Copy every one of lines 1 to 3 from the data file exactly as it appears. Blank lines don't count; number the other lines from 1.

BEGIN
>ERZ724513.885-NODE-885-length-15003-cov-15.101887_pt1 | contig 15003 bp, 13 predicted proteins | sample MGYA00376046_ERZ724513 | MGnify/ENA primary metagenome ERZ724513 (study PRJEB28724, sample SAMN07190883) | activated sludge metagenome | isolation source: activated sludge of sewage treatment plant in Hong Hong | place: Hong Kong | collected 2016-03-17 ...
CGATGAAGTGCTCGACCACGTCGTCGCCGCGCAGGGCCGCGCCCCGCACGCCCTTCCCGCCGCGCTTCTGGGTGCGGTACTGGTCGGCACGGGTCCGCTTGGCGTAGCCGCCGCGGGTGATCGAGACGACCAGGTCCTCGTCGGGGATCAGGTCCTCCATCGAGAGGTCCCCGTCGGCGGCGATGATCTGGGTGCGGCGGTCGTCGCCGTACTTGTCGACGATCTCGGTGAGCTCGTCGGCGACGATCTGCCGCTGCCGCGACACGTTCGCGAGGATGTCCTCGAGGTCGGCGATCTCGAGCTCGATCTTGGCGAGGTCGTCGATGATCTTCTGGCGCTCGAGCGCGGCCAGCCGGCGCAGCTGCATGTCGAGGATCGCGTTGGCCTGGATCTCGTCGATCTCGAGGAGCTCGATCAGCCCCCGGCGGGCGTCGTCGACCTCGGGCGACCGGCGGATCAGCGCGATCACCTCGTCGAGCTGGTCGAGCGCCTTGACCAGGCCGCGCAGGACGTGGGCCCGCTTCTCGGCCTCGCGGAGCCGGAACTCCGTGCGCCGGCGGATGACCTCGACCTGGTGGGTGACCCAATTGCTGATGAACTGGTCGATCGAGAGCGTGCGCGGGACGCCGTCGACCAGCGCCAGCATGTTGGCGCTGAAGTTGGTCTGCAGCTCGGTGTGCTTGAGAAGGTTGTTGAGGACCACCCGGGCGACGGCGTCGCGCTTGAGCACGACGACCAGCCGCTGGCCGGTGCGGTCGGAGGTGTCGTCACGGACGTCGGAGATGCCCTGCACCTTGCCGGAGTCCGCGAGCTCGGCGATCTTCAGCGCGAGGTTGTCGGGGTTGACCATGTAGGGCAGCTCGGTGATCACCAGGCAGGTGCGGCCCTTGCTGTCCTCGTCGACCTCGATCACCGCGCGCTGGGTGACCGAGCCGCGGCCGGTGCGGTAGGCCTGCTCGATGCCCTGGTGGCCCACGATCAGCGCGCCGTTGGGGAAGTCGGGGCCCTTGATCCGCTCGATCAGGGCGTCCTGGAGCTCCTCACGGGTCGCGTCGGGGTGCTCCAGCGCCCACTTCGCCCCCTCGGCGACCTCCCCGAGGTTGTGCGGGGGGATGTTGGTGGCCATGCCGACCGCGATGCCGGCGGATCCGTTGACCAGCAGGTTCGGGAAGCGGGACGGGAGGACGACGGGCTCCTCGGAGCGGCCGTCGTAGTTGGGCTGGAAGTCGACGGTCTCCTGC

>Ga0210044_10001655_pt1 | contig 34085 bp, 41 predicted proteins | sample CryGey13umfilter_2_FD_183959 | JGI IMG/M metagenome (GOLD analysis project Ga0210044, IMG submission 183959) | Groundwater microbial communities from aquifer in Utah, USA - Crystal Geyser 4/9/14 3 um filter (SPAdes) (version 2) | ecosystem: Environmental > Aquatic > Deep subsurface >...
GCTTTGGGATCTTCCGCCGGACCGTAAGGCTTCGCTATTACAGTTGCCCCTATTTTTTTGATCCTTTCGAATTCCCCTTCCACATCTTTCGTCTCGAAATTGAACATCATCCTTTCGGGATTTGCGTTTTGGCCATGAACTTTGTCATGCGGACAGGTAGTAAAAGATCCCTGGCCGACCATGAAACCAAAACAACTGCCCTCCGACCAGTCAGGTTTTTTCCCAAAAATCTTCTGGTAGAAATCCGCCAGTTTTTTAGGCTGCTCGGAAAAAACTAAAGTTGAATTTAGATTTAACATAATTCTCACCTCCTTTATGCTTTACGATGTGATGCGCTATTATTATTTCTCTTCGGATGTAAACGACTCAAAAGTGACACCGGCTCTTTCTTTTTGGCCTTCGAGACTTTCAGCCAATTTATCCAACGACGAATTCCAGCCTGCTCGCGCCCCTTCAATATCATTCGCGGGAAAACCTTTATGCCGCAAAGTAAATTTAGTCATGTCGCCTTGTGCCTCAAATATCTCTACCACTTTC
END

>ERZ724513.885-NODE-885-length-15003-cov-15.101887_pt1 | contig 15003 bp, 13 predicted proteins | sample MGYA00376046_ERZ724513 | MGnify/ENA primary metagenome ERZ724513 (study PRJEB28724, sample SAMN07190883) | activated sludge metagenome | isolation source: activated sludge of sewage treatment plant in Hong Hong | place: Hong Kong | collected 2016-03-17 ...
CGATGAAGTGCTCGACCACGTCGTCGCCGCGCAGGGCCGCGCCCCGCACGCCCTTCCCGCCGCGCTTCTGGGTGCGGTACTGGTCGGCACGGGTCCGCTTGGCGTAGCCGCCGCGGGTGATCGAGACGACCAGGTCCTCGTCGGGGATCAGGTCCTCCATCGAGAGGTCCCCGTCGGCGGCGATGATCTGGGTGCGGCGGTCGTCGCCGTACTTGTCGACGATCTCGGTGAGCTCGTCGGCGACGATCTGCCGCTGCCGCGACACGTTCGCGAGGATGTCCTCGAGGTCGGCGATCTCGAGCTCGATCTTGGCGAGGTCGTCGATGATCTTCTGGCGCTCGAGCGCGGCCAGCCGGCGCAGCTGCATGTCGAGGATCGCGTTGGCCTGGATCTCGTCGATCTCGAGGAGCTCGATCAGCCCCCGGCGGGCGTCGTCGACCTCGGGCGACCGGCGGATCAGCGCGATCACCTCGTCGAGCTGGTCGAGCGCCTTGACCAGGCCGCGCAGGACGTGGGCCCGCTTCTCGGCCTCGCGGAGCCGGAACTCCGTGCGCCGGCGGATGACCTCGACCTGGTGGGTGACCCAATTGCTGATGAACTGGTCGATCGAGAGCGTGCGCGGGACGCCGTCGACCAGCGCCAGCATGTTGGCGCTGAAGTTGGTCTGCAGCTCGGTGTGCTTGAGAAGGTTGTTGAGGACCACCCGGGCGACGGCGTCGCGCTTGAGCACGACGACCAGCCGCTGGCCGGTGCGGTCGGAGGTGTCGTCACGGACGTCGGAGATGCCCTGCACCTTGCCGGAGTCCGCGAGCTCGGCGATCTTCAGCGCGAGGTTGTCGGGGTTGACCATGTAGGGCAGCTCGGTGATCACCAGGCAGGTGCGGCCCTTGCTGTCCTCGTCGACCTCGATCACCGCGCGCTGGGTGACCGAGCCGCGGCCGGTGCGGTAGGCCTGCTCGATGCCCTGGTGGCCCACGATCAGCGCGCCGTTGGGGAAGTCGGGGCCCTTGATCCGCTCGATCAGGGCGTCCTGGAGCTCCTCACGGGTCGCGTCGGGGTGCTCCAGCGCCCACTTCGCCCCCTCGGCGACCTCCCCGAGGTTGTGCGGGGGGATGTTGGTGGCCATGCCGACCGCGATGCCGGCGGATCCGTTGACCAGCAGGTTCGGGAAGCGGGACGGGAGGACGACGGGCTCCTCGGAGCGGCCGTCGTAGTTGGGCTGGAAGTCGACGGTCTCCTGC

>Ga0210044_10001655_pt1 | contig 34085 bp, 41 predicted proteins | sample CryGey13umfilter_2_FD_183959 | JGI IMG/M metagenome (GOLD analysis project Ga0210044, IMG submission 183959) | Groundwater microbial communities from aquifer in Utah, USA - Crystal Geyser 4/9/14 3 um filter (SPAdes) (version 2) | ecosystem: Environmental > Aquatic > Deep subsurface >...